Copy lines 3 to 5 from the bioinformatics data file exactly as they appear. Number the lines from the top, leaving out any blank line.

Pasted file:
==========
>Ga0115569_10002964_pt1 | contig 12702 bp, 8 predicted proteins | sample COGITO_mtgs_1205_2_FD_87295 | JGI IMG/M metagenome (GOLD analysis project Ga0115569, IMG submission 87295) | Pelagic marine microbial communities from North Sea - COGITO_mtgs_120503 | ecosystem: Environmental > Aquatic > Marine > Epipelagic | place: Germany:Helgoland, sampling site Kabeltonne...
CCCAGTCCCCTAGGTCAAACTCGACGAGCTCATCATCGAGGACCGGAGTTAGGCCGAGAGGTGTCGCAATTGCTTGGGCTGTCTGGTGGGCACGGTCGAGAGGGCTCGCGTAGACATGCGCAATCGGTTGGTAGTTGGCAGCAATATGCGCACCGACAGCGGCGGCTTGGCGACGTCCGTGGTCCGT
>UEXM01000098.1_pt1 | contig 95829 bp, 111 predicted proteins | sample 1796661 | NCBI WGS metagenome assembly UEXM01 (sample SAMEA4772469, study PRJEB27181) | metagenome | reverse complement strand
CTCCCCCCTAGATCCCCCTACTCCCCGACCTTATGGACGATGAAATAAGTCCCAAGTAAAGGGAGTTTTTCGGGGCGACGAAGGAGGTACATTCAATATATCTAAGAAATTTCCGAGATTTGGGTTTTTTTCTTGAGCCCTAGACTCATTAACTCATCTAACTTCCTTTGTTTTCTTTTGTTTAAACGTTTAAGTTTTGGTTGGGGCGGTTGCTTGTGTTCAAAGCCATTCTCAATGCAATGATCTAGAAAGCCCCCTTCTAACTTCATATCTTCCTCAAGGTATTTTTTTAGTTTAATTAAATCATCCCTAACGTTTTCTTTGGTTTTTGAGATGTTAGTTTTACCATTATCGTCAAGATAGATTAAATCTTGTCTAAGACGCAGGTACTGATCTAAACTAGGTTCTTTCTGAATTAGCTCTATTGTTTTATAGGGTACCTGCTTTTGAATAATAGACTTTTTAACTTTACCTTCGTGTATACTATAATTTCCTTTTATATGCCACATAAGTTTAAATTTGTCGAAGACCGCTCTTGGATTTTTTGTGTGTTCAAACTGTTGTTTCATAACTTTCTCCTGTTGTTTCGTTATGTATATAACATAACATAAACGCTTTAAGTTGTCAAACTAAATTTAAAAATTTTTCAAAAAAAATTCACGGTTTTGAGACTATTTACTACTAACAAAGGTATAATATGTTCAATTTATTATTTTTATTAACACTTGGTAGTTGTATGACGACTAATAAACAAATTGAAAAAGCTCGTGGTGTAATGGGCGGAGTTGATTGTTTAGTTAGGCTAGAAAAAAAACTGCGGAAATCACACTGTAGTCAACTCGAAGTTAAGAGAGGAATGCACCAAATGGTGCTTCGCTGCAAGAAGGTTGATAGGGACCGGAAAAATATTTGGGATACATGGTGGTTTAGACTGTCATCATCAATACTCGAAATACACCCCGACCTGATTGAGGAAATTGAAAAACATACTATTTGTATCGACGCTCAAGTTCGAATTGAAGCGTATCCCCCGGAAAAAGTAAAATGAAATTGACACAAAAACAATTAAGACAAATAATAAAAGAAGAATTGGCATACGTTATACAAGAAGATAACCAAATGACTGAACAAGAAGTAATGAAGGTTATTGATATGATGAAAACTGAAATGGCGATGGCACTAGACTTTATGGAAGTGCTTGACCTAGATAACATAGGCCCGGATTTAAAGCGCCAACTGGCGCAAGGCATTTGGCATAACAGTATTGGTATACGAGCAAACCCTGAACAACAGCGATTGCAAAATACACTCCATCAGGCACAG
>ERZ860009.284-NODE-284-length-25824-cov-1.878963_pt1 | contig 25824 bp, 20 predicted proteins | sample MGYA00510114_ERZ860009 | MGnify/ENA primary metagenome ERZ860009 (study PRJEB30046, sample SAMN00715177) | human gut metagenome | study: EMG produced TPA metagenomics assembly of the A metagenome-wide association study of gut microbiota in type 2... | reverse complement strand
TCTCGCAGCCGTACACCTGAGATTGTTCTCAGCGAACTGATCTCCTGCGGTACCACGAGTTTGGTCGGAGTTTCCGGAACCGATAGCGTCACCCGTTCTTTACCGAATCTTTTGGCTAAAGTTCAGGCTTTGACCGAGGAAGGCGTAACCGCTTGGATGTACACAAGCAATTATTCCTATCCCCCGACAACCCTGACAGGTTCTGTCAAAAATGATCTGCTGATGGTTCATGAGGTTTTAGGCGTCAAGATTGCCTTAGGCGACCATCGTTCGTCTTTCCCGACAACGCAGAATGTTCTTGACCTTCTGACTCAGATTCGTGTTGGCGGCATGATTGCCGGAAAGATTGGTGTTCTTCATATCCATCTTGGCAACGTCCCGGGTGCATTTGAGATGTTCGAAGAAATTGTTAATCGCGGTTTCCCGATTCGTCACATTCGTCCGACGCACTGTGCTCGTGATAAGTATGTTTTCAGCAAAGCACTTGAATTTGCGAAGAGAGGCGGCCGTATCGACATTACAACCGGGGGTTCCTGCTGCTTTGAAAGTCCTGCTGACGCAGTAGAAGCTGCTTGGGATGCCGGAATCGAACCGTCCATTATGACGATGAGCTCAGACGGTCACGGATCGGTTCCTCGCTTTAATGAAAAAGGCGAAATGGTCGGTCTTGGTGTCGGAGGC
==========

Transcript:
>UEXM01000098.1_pt1 | contig 95829 bp, 111 predicted proteins | sample 1796661 | NCBI WGS metagenome assembly UEXM01 (sample SAMEA4772469, study PRJEB27181) | metagenome | reverse complement strand
CTCCCCCCTAGATCCCCCTACTCCCCGACCTTATGGACGATGAAATAAGTCCCAAGTAAAGGGAGTTTTTCGGGGCGACGAAGGAGGTACATTCAATATATCTAAGAAATTTCCGAGATTTGGGTTTTTTTCTTGAGCCCTAGACTCATTAACTCATCTAACTTCCTTTGTTTTCTTTTGTTTAAACGTTTAAGTTTTGGTTGGGGCGGTTGCTTGTGTTCAAAGCCATTCTCAATGCAATGATCTAGAAAGCCCCCTTCTAACTTCATATCTTCCTCAAGGTATTTTTTTAGTTTAATTAAATCATCCCTAACGTTTTCTTTGGTTTTTGAGATGTTAGTTTTACCATTATCGTCAAGATAGATTAAATCTTGTCTAAGACGCAGGTACTGATCTAAACTAGGTTCTTTCTGAATTAGCTCTATTGTTTTATAGGGTACCTGCTTTTGAATAATAGACTTTTTAACTTTACCTTCGTGTATACTATAATTTCCTTTTATATGCCACATAAGTTTAAATTTGTCGAAGACCGCTCTTGGATTTTTTGTGTGTTCAAACTGTTGTTTCATAACTTTCTCCTGTTGTTTCGTTATGTATATAACATAACATAAACGCTTTAAGTTGTCAAACTAAATTTAAAAATTTTTCAAAAAAAATTCACGGTTTTGAGACTATTTACTACTAACAAAGGTATAATATGTTCAATTTATTATTTTTATTAACACTTGGTAGTTGTATGACGACTAATAAACAAATTGAAAAAGCTCGTGGTGTAATGGGCGGAGTTGATTGTTTAGTTAGGCTAGAAAAAAAACTGCGGAAATCACACTGTAGTCAACTCGAAGTTAAGAGAGGAATGCACCAAATGGTGCTTCGCTGCAAGAAGGTTGATAGGGACCGGAAAAATATTTGGGATACATGGTGGTTTAGACTGTCATCATCAATACTCGAAATACACCCCGACCTGATTGAGGAAATTGAAAAACATACTATTTGTATCGACGCTCAAGTTCGAATTGAAGCGTATCCCCCGGAAAAAGTAAAATGAAATTGACACAAAAACAATTAAGACAAATAATAAAAGAAGAATTGGCATACGTTATACAAGAAGATAACCAAATGACTGAACAAGAAGTAATGAAGGTTATTGATATGATGAAAACTGAAATGGCGATGGCACTAGACTTTATGGAAGTGCTTGACCTAGATAACATAGGCCCGGATTTAAAGCGCCAACTGGCGCAAGGCATTTGGCATAACAGTATTGGTATACGAGCAAACCCTGAACAACAGCGATTGCAAAATACACTCCATCAGGCACAG
>ERZ860009.284-NODE-284-length-25824-cov-1.878963_pt1 | contig 25824 bp, 20 predicted proteins | sample MGYA00510114_ERZ860009 | MGnify/ENA primary metagenome ERZ860009 (study PRJEB30046, sample SAMN00715177) | human gut metagenome | study: EMG produced TPA metagenomics assembly of the A metagenome-wide association study of gut microbiota in type 2... | reverse complement strand